Philip and the Ethiopian
Acts 8:26-40
And the angel of the Lord spoke to Philip, saying, Arise, and go toward the south to the way that goes down from Jerusalem to Gaza…

This incident teaches us -

I. THAT MEN IN THE WAY OF DUTY MAY RECEIVE UNUSUAL GUIDANCE. The angel of the Lord spoke to Philip, and gave him directions as to the course he should take in his missionary journey. How are we to understand the mode of this interference? We are told that rationalist expositors assume that the angel appeared to Philip in a dream; for the word "Rise!" is spoken. But then it is replied that there is no mention of the night-time nor of a couch. And in ver. 26 there is no mention of a vision. Avoid rationalism, which is the attempt to exercise clear intelligence upon things best left in a sacred obscurity, or chiaro-oscuro. The point is not so much to understand how the Divine intimation came, as to recognize the fact that it did come. Cases of sudden and irresistible impressions of the kind are not uncommon and are well attested. But there are a thousand coincidences in life which we do not notice, and which may nevertheless be equally real evidences of a higher intelligence directing the human will, and "a good man's steps are ordered of the Lord, and he delighteth in his way."

II. THERE IS NO SUCH THING AS CHANCE IN LIFE. Two men meet on the road, the railway, in a foreign city, "casually," as they say; and something flows from the meeting which influences the after-life of one or both. In the present meeting, notice:

1. The stranger's nationality. He is from Ethiopia, from the south of Egypt. Some say of Jewish extraction; for he was reading the great Jewish prophet; but perhaps it was not so.

2. His rank. He was a "potentate" in his land, the grand treasurer of the queen, Candace being the official title of the queens of Ethiopia, as Pharaoh was that of the kings of Egypt.

3. His religious belief. Whether he was a "proselyte of the gate" or no cannot be decided. But his errand was to Jerusalem, to pray. Therefore in his African home he had learned to know and to worship the God of Israel. It looks like a case of independent conviction, and therefore the more interesting; somewhat like that of the Roman centurion in the Gospel. He was reading in all probability in a copy of the Septuagint, or Greek translation of the Scriptures. This version had been diffused from Alexandria through Egypt, and was doubtless well known to all the educated class. Philip receives an intimation, not this time from "an angel," but from "the Spirit," to go and join himself to the chariot of the Ethiopian.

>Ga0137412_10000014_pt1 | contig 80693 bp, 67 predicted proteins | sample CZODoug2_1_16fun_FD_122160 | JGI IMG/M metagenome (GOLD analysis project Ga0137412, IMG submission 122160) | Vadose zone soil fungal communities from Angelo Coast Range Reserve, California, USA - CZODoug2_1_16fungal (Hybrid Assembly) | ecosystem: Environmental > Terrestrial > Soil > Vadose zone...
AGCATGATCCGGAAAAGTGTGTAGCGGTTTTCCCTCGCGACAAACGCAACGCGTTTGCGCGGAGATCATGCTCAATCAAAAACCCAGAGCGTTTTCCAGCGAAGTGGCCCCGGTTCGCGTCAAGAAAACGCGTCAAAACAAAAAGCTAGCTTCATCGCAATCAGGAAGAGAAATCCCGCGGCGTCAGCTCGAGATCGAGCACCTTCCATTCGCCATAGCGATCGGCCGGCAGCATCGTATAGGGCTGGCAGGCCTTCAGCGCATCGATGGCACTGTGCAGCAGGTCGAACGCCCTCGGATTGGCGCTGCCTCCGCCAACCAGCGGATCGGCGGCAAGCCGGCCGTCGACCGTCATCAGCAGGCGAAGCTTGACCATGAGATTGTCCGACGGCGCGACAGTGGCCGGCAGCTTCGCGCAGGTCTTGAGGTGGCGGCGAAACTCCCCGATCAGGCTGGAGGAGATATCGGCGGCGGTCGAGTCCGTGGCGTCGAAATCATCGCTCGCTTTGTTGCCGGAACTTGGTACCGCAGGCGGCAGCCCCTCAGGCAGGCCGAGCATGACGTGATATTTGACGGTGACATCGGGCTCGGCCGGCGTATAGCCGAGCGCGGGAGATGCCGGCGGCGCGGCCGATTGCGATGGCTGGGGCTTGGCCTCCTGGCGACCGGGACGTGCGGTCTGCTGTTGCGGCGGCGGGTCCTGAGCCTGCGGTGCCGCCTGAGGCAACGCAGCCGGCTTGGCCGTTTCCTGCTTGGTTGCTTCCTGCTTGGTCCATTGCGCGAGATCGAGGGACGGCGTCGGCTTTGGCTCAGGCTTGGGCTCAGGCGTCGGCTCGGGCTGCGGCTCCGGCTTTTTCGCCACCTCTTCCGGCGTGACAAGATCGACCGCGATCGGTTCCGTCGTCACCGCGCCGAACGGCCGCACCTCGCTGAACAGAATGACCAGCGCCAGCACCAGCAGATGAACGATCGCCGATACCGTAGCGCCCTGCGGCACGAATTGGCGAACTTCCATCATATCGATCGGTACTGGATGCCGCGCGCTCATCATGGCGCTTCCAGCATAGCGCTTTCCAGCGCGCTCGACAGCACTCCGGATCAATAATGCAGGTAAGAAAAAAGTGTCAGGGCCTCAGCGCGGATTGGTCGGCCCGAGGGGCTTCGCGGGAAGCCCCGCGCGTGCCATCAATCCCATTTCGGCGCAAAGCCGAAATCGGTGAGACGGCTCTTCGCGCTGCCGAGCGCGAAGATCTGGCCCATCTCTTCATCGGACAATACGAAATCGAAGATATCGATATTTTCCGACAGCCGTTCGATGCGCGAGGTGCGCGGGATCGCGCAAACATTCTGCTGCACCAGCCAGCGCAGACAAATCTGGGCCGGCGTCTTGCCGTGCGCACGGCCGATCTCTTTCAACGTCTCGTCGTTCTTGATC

III. THE WORD OF GOD A COMMON BOND OF INTEREST AND SYMPATHY. The teacher is led by Providence to the disciple, who is found beforehand prepared to receive the teacher's instruction, and craving it. The teacher and the disciple have need of one another. The teacher has much to impart, the disciple much to receive; and each in a way changes his part with the other, for we learn as we teach and teach in learning. The passage the Ethiopian was reading is one of the most significant of the Old Testament. It contains the picture of the Servant of Jehovah, the Representative of Israel. It is the embodiment of Israel's spiritual ideal. Meekness under injuries; lowly estate in the world and exposure to persecution; obscurity in the eyes of men; such are the traits of Israel's Hero, in the passage the Ethiopian is reading. Well may he ask, "Who is this unique figure portrayed by the prophet's pen? - the prophet himself or another?" Then Philip proceeds to unfold from this text the whole evangel, which centers in the person of Jesus. He is the Divine Figure, the living Embodiment of the prophet's meaning, the Fulfiller of Israel's long history.


1. The preparation for change in personal reflection. The serious mind, the attentive gaze fixed on the records of religion, the desire to learn, the willingness to be taught, precede conversion in this case, and are the more attractive traits in one of high rank like the Ethiopian. We can only profit by the teacher when we have first used our own spiritual energy to the utmost. "To him that hath shall be given."

2. The prompt decision. New thought ever impels to new action. The light comes that we may use it. "What shall I do?" is the question of the conscience so soon as it is aroused and quickened by the light. The Ethiopian at once "decides for Christ" - the Christ he has learned to know through the study of the prophet and the preaching of the evangelist. And as Philip vanishes, a blessing is left on the heart of his disciple never to be effaced. The whole yields an important lesson on the value of opportunity, and how it should be seized both by teacher and by disciple. In interviews like these, like angels' visits, God is revealed, truth is sown in the heart, and influences are set at work which never cease. - J.

Parallel Verses
KJV: And the angel of the Lord spake unto Philip, saying, Arise, and go toward the south unto the way that goeth down from Jerusalem unto Gaza, which is desert.

WEB: But an angel of the Lord spoke to Philip, saying, "Arise, and go toward the south to the way that goes down from Jerusalem to Gaza. This is a desert."

Philip and the Ethiopian
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